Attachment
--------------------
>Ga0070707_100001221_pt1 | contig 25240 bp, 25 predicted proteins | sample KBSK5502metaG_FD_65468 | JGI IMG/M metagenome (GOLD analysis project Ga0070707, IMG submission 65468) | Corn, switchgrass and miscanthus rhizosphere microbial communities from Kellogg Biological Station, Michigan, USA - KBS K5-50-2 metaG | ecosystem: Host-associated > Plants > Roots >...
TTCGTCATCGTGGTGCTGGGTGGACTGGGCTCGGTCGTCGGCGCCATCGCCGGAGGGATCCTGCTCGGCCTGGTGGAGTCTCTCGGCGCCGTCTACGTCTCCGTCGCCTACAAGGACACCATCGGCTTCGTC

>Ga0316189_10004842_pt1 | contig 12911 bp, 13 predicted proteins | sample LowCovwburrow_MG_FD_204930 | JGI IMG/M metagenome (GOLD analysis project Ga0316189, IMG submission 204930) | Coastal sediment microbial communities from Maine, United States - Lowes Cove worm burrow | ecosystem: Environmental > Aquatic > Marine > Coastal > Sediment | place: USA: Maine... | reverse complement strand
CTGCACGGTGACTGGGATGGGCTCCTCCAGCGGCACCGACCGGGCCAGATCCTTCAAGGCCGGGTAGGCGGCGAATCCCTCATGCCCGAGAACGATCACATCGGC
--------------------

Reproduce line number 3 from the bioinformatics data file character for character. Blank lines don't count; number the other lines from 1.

>Ga0316189_10004842_pt1 | contig 12911 bp, 13 predicted proteins | sample LowCovwburrow_MG_FD_204930 | JGI IMG/M metagenome (GOLD analysis project Ga0316189, IMG submission 204930) | Coastal sediment microbial communities from Maine, United States - Lowes Cove worm burrow | ecosystem: Environmental > Aquatic > Marine > Coastal > Sediment | place: USA: Maine... | reverse complement strand